YEARLY MAINTENANCE INSPECTIONS
APS Home Inspection Service performs yearly maintenance inspections for your home to find defects early and save you time and money by preventing small repairs from becoming expensive large repairs. By having a preventative maintenance inspection performed yearly, your repair costs will drop from year to year. There will always be repairs to be made, this is a part of being a home owner but don't let small repair become bigger. Here is a example - One loose shingle or missing the repair cost may be around 100.00 if repaired quickly. If you let it go the wood will rot and water will leak into the house creating many repairs such as wall repairs, mold and structure defects.
In a home, very few things are maintenance free. While it is a bitter pill for most homeowners to swallow, the fact is that preventative maintenance, with all the time and money it consumes, is still far more cost effective than the crisis management approach of waiting until something breaks and then scrambling to have it repaired. Preventative maintenance can avoid repairs, extend the life expectancy of many components and in some cases, reduce energy consumption.
A systematic maintenance approach also allows one to monitor certain conditions and components. Regular roof inspections, for example, will give one enough advance warning to allow for several roofing quotes in order to make an educated and cost effective purchase of a new roof covering. If on the other hand, no maintenance is done, and the roof suddenly leaks, there is very little time to do comparative shopping. Under these circumstances, one is forced to go with the roofer who can do the job the fastest - not necessarily with the roofing materials of your choice or at the best possible price.
In addition to monitoring systems which wear out, structural monitoring can also be performed. It is not uncommon for people who have been living in a house for some time to suddenly realize that a door frame is out of square and the door does not close properly. With regular maintenance, the cracks which occur in the wall surfaces adjacent to the door frame can be monitored. Knowing whether these cracks have appeared suddenly or have been increasing at a specific rate, is valuable information when diagnosing the problem and designing a repair.
Regular maintenance is not everybody's cup of tea. Hiring a handyman to perform maintenance inspections and minor repairs is not unwise.
Ideally, preventative maintenance inspections should be performed semi-annually in the spring and fall. However, some components require more or less frequent inspections. Where appropriate, this is noted. Records of any work performed should be noted in the Filing System section.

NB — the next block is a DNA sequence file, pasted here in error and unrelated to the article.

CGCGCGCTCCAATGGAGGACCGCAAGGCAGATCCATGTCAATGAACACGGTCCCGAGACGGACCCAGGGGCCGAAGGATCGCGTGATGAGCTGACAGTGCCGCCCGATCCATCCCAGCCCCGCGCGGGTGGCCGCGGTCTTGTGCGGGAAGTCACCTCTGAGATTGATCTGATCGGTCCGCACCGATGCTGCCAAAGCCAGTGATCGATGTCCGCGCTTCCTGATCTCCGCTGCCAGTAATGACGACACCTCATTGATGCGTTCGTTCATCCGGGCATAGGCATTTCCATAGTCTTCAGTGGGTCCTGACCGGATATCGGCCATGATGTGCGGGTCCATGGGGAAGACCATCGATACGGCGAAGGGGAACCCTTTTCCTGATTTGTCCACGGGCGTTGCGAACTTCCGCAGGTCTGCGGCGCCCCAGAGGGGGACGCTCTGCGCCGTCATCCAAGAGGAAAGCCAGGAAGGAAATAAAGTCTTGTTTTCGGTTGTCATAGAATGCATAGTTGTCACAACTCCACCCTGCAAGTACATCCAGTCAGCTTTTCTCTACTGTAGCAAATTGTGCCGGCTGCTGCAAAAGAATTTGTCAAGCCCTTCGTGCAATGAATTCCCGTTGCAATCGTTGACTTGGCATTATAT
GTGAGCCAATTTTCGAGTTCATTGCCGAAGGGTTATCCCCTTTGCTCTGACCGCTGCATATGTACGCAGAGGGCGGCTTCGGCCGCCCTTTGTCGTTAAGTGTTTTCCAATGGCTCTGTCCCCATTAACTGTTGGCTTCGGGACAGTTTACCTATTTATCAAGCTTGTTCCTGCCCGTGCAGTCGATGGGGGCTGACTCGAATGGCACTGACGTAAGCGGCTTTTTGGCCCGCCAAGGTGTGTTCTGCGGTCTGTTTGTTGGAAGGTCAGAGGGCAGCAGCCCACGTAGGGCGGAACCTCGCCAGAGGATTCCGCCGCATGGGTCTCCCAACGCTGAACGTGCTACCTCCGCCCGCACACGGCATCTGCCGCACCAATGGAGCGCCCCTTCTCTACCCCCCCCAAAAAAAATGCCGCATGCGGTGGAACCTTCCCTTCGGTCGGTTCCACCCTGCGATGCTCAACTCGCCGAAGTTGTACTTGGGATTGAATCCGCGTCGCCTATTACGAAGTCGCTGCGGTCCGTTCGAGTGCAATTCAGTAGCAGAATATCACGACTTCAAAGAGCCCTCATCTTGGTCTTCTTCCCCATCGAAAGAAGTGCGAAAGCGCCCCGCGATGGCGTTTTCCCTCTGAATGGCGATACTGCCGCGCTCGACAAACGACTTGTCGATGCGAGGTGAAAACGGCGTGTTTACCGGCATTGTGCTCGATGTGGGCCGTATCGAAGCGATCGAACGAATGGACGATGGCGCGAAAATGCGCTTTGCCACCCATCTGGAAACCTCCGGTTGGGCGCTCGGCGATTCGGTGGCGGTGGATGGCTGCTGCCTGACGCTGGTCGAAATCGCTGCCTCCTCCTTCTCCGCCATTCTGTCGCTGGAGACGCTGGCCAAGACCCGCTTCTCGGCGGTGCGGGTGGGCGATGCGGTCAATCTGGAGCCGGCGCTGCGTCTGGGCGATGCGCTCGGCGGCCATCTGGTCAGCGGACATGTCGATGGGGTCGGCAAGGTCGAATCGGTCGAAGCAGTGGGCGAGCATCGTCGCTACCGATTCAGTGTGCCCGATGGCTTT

One last thought. There probably is not a homeowner alive who performs maintenance inspections to the degree that we suggest. So take all of this with a grain of salt. Suffice it to say, the more you do, the better. Please refer to the chart at the front of this section to assist in creating your own schedule.
Chimneys: Chimneys should be inspected for loose or deteriorated bricks or mortar. If covered with stucco or parging, look for cracks or loose sections. Chimney caps should be inspected for loose or broken sections as should the protruding clay chimney liners. Chimney flashing's should be inspected for leakage. Efflorescence (a white salt buildup on the chimney) indicates moisture within the chimney and further investigation is required. Metal chimneys should be checked for rust, missing rain caps and loose braces.
Shingle Roofs: Roofing should be inspected for damaged, loose or missing shingles. Special attention should be paid to high wear areas such as areas where there is significant foot traffic or areas where downspouts from upper roofs discharge onto lower roofs. Flashing's at dormers, plumbing stacks, valleys, et cetera, should be carefully inspected. Supports for television antennas or satellite dishes should be checked. Electric cables (eave protection) should be well secured and properly powered. Tree branches should be kept cut back to avoid damaging the roof surface.